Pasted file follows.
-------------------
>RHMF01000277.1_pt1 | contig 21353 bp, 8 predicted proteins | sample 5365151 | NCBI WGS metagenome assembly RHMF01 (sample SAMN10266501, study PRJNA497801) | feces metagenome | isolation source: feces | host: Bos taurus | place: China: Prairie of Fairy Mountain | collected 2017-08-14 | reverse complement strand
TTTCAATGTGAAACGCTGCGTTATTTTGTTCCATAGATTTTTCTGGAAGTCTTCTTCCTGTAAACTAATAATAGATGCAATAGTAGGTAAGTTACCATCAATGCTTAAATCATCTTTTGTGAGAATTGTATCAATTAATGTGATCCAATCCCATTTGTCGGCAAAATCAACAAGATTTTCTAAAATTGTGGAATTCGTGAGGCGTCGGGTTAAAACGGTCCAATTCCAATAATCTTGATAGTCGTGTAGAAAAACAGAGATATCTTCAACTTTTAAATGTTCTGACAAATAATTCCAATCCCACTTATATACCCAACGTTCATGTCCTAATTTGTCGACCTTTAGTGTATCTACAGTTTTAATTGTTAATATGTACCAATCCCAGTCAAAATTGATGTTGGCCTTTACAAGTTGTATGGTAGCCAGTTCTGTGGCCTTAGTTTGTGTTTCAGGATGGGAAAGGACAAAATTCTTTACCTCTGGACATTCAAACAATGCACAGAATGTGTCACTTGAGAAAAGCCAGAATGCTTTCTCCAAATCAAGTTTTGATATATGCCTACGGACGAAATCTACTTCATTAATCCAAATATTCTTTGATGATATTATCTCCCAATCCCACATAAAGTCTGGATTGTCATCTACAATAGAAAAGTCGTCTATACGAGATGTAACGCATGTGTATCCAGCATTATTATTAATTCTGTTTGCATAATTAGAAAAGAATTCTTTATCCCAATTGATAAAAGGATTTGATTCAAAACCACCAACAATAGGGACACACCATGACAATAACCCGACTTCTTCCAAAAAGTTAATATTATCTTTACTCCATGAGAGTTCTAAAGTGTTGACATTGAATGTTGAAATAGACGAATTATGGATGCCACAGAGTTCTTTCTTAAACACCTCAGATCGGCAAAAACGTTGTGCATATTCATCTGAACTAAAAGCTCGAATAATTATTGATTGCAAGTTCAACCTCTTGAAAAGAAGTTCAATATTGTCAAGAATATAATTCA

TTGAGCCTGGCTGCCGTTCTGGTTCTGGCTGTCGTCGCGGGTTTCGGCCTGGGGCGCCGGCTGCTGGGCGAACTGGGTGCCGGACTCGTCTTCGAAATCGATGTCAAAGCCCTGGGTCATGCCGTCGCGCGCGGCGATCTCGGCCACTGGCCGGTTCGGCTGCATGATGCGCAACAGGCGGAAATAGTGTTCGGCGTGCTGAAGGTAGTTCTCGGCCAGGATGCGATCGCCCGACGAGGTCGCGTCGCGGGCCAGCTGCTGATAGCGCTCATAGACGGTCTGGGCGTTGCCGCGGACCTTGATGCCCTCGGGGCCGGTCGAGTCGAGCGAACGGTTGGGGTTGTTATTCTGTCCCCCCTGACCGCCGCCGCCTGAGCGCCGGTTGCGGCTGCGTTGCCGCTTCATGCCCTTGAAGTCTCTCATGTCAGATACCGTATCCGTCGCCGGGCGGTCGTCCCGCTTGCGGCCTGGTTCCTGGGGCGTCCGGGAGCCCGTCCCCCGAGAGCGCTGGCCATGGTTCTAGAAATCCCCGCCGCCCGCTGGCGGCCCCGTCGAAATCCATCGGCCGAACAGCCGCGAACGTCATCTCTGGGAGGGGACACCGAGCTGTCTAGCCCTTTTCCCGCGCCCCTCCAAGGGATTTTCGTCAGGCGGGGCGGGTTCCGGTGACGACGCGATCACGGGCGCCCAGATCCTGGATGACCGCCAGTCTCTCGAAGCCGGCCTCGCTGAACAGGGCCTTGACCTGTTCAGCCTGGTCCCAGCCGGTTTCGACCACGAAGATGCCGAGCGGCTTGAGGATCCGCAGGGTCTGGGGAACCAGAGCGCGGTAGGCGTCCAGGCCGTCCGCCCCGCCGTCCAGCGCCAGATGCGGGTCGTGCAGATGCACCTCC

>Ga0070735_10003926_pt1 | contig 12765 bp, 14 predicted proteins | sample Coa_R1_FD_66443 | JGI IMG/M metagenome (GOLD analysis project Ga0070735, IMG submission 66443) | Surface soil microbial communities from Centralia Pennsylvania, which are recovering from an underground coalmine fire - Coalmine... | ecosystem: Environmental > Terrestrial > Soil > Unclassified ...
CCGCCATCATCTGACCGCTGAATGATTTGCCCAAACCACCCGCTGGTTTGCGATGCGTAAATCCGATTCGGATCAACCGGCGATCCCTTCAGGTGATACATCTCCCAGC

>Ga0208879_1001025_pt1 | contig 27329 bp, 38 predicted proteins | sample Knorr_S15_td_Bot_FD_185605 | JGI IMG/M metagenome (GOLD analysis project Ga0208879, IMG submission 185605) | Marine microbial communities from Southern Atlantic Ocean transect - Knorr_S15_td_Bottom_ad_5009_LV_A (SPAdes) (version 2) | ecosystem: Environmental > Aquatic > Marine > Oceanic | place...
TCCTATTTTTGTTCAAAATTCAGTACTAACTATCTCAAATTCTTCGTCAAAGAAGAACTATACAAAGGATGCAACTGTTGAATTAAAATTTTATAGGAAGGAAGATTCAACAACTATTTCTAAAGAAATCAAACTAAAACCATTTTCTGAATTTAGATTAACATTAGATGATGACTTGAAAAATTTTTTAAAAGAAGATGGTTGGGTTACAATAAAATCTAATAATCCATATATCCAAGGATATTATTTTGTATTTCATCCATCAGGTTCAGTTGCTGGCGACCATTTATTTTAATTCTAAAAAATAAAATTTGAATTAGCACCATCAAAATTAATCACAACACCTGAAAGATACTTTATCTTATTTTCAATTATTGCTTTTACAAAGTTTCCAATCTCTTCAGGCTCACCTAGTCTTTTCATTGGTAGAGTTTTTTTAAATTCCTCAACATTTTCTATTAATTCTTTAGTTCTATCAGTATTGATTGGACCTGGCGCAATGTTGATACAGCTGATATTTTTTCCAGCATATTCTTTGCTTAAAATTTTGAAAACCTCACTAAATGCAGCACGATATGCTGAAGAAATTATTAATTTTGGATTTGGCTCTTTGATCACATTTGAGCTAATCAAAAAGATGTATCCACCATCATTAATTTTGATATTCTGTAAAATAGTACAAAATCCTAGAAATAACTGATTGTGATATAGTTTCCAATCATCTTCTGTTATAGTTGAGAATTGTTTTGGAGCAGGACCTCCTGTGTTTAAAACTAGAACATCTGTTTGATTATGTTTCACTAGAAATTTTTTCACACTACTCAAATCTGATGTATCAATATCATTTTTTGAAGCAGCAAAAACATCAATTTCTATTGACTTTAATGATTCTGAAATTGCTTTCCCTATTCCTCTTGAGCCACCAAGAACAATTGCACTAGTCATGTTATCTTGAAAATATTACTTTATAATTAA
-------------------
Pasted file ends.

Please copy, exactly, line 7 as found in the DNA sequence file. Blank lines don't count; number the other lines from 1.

TCCTATTTTTGTTCAAAATTCAGTACTAACTATCTCAAATTCTTCGTCAAAGAAGAACTATACAAAGGATGCAACTGTTGAATTAAAATTTTATAGGAAGGAAGATTCAACAACTATTTCTAAAGAAATCAAACTAAAACCATTTTCTGAATTTAGATTAACATTAGATGATGACTTGAAAAATTTTTTAAAAGAAGATGGTTGGGTTACAATAAAATCTAATAATCCATATATCCAAGGATATTATTTTGTATTTCATCCATCAGGTTCAGTTGCTGGCGACCATTTATTTTAATTCTAAAAAATAAAATTTGAATTAGCACCATCAAAATTAATCACAACACCTGAAAGATACTTTATCTTATTTTCAATTATTGCTTTTACAAAGTTTCCAATCTCTTCAGGCTCACCTAGTCTTTTCATTGGTAGAGTTTTTTTAAATTCCTCAACATTTTCTATTAATTCTTTAGTTCTATCAGTATTGATTGGACCTGGCGCAATGTTGATACAGCTGATATTTTTTCCAGCATATTCTTTGCTTAAAATTTTGAAAACCTCACTAAATGCAGCACGATATGCTGAAGAAATTATTAATTTTGGATTTGGCTCTTTGATCACATTTGAGCTAATCAAAAAGATGTATCCACCATCATTAATTTTGATATTCTGTAAAATAGTACAAAATCCTAGAAATAACTGATTGTGATATAGTTTCCAATCATCTTCTGTTATAGTTGAGAATTGTTTTGGAGCAGGACCTCCTGTGTTTAAAACTAGAACATCTGTTTGATTATGTTTCACTAGAAATTTTTTCACACTACTCAAATCTGATGTATCAATATCATTTTTTGAAGCAGCAAAAACATCAATTTCTATTGACTTTAATGATTCTGAAATTGCTTTCCCTATTCCTCTTGAGCCACCAAGAACAATTGCACTAGTCATGTTATCTTGAAAATATTACTTTATAATTAA